“The floor is one of my favorite things about the place,” said Greenwood, who worked up a three-page history of the Whitmore General Store before she and her husband sought the loan to buy it last April. It has existed almost continuously in various incarnations since the 1890s. The present structure was built in the 1950s from rough-sawn local timber by community members, after the previous store, located across the street, was forced to close when the landlord unexpectedly sold the land out from underneath it.
In the beginning, it was a thin but sturdy rectangular strip one-third the store’s current size. Gravel and mud kicked up by logging trucks splashed in through the front door, which then faced the street. Greenwood pointed to the ceiling and explained how locals grafted two houses on to the old store, tripling its footprint. Eventually, Lloyd and Pat Baker purchased the store in 1982. In 1996, they sold it to their daughter and son-in-law, Judy and Jeff Dresen.
Knowledge that the Dresens had put the store up for sale became apparent a year or so ago, when a prospective buyer pulled out at the last minute. After that, rumors swirled that an unknown “outsider” was purchasing the store, which would surely spell its demise. Harborers of such notions will be pleased to know that Greenwood and Sauer have spent most of their lives in Shasta County, including the past 12 years in Whitmore, where they formerly operated a thriving firewood business.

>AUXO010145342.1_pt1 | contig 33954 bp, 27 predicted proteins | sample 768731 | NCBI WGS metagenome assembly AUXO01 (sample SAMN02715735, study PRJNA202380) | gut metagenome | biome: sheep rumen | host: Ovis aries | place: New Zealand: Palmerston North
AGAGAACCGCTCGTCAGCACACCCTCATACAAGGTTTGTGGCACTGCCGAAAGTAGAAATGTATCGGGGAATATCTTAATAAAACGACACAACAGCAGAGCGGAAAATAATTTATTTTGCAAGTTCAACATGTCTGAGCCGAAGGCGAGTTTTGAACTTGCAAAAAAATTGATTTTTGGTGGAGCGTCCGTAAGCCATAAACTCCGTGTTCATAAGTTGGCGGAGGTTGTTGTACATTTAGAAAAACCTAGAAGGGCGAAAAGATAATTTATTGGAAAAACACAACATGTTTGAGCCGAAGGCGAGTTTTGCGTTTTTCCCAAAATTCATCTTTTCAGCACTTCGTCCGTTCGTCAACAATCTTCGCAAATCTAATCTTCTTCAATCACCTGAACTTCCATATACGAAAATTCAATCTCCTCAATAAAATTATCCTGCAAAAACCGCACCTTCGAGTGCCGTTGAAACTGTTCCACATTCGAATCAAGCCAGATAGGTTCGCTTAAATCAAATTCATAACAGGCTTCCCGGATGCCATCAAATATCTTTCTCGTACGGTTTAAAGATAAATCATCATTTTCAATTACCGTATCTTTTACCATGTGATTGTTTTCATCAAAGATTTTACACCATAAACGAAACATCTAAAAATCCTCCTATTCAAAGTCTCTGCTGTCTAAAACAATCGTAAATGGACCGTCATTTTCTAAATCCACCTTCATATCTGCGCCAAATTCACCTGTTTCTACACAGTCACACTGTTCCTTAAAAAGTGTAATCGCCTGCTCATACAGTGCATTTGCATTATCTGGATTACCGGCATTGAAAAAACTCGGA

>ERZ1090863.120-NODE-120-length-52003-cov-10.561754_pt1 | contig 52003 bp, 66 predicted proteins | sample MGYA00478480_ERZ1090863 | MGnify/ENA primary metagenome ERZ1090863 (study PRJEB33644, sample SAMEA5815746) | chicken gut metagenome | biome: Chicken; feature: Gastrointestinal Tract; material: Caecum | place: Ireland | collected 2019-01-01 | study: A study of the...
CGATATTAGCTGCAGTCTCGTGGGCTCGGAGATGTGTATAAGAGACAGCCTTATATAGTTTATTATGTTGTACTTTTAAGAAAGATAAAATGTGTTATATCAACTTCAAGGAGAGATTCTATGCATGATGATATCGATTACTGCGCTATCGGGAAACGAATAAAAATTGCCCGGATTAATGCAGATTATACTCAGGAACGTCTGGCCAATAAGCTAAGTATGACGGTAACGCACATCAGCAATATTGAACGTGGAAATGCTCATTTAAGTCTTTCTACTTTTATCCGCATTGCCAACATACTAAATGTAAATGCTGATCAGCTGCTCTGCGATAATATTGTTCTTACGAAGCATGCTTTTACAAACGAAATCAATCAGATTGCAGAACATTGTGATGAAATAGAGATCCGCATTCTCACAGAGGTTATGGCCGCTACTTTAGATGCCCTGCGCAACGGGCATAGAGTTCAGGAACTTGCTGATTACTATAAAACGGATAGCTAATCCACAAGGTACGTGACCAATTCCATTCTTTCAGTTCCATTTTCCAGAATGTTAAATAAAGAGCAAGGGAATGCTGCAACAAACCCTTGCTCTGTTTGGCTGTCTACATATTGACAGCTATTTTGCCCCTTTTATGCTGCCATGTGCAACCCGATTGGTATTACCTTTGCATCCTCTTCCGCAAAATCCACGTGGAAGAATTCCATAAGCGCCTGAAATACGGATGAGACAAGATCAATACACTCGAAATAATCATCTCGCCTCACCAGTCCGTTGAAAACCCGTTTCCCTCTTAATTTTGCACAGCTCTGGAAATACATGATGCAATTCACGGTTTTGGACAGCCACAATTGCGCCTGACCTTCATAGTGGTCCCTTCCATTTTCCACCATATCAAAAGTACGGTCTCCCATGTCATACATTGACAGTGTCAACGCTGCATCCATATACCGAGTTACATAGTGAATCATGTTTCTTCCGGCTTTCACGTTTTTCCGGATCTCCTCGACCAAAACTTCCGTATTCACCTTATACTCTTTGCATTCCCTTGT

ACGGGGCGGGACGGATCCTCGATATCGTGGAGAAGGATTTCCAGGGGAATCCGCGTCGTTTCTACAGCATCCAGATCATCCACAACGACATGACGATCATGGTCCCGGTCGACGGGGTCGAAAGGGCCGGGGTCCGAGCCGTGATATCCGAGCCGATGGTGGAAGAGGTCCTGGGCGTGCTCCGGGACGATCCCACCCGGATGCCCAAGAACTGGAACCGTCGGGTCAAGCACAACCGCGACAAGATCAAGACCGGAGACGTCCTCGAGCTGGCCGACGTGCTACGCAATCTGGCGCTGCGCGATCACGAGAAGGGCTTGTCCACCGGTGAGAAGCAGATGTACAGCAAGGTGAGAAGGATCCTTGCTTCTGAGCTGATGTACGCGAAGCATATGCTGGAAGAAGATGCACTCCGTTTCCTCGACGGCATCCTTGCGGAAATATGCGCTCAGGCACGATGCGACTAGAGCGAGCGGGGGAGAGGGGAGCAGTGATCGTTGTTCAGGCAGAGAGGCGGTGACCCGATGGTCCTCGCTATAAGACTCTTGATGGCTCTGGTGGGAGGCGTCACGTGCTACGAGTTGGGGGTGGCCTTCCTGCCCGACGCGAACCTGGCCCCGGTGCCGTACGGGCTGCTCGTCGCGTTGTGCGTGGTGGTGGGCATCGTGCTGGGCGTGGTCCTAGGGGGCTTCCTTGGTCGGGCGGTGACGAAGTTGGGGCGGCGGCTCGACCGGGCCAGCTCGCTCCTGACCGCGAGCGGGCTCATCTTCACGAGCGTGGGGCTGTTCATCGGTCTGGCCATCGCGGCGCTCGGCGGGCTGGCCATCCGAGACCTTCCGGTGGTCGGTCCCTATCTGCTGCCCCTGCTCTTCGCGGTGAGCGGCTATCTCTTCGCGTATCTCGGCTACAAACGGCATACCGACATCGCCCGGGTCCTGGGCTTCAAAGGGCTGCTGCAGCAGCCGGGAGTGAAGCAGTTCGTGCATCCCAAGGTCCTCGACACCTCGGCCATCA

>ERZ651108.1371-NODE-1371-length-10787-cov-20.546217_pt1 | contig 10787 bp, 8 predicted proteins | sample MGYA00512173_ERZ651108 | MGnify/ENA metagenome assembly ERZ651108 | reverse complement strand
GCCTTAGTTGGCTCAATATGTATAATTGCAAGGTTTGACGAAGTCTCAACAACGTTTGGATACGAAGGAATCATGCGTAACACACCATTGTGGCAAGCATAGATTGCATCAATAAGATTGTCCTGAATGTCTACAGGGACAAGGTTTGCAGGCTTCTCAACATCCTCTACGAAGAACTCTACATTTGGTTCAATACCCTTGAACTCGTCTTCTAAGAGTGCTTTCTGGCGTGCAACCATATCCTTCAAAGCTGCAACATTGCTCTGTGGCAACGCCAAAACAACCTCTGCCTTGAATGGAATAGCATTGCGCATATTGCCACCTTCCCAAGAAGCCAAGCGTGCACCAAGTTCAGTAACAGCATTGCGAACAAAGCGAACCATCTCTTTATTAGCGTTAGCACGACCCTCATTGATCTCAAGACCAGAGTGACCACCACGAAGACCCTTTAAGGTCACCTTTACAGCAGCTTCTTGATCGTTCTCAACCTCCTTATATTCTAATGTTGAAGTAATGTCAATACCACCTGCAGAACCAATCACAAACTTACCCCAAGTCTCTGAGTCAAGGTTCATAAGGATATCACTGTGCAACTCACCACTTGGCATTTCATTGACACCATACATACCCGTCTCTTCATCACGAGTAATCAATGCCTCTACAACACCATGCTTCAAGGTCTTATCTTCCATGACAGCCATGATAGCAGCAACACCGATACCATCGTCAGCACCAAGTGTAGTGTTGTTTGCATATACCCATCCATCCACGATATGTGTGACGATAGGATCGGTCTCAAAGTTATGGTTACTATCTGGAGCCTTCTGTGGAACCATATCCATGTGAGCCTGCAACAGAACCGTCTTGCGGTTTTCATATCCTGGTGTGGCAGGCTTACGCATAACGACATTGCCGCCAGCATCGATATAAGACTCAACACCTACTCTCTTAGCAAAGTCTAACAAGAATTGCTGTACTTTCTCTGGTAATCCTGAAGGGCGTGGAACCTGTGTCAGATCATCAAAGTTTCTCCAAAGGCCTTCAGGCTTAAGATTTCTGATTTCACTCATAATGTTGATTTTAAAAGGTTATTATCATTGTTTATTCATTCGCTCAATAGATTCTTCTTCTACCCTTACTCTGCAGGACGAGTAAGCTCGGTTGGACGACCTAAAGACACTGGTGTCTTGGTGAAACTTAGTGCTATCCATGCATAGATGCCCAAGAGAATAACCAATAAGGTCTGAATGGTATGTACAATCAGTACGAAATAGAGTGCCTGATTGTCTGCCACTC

Ryan Sauer is a behemoth of a man who looks like he could shoulder a cord of wood. Surely he could up to a couple of years ago, when he snapped the tendons in both biceps. Faced with the fact that Sauer could no longer handle the physical aspects of the firewood business, and knowing themselves well enough that after years of self-employment, they weren’t exactly keen on working for a boss, they settled on buying the store.
It still feels somewhat odd going to the Whitmore General Store and not finding Jeff Dresen behind the counter, where’s he’s been for more than two decades. I ran into him at the Whitmore Christmas Fair early in December, and asked him if he missed it yet. He smiled and shrugged and said he’d been wanting to sell it and retire for quite some time.
Not that he’s not still around. The Dresens live just around the corner from the store, Judy has been helping Greenwood master the intricacies of calculating gasoline and cigarette taxes and Greenwood knows she can call Jeff anytime she gets overwhelmed by a sudden run of customers.
“He still comes in,” Greenwood said. “He walks around and straightens thing out. He tried to buy a bag of sugar the other day. I tried to give it to him, but he wouldn’t have it. He had to pay for it.”
No doubt Greenwood and Sauer face challenges ahead, but they’re not going it alone. Earlier this year, Greenwood became a member of the Whitmore Community Center board, where’s she’s helped promote annual events such as the Mountain Music Fair and the Christmas Fair, particularly on social media. On Jan. 31, the center is throwing, for the first time since I’ve been up here, a tri-tip provided, BYOB New Year’s bash, including a ball drop, beginning at 6 p.m., right across the street from the Whitmore General Store.
So yes, it’s true. Strange as it may seem, things are happening in Whitmore. Good things.
The Whitmore General Store is located at 30560 Whitmore Road. It is open seven days a week, 8 a.m. to 6 p.m. Call the store at 530-472-3216 for more information.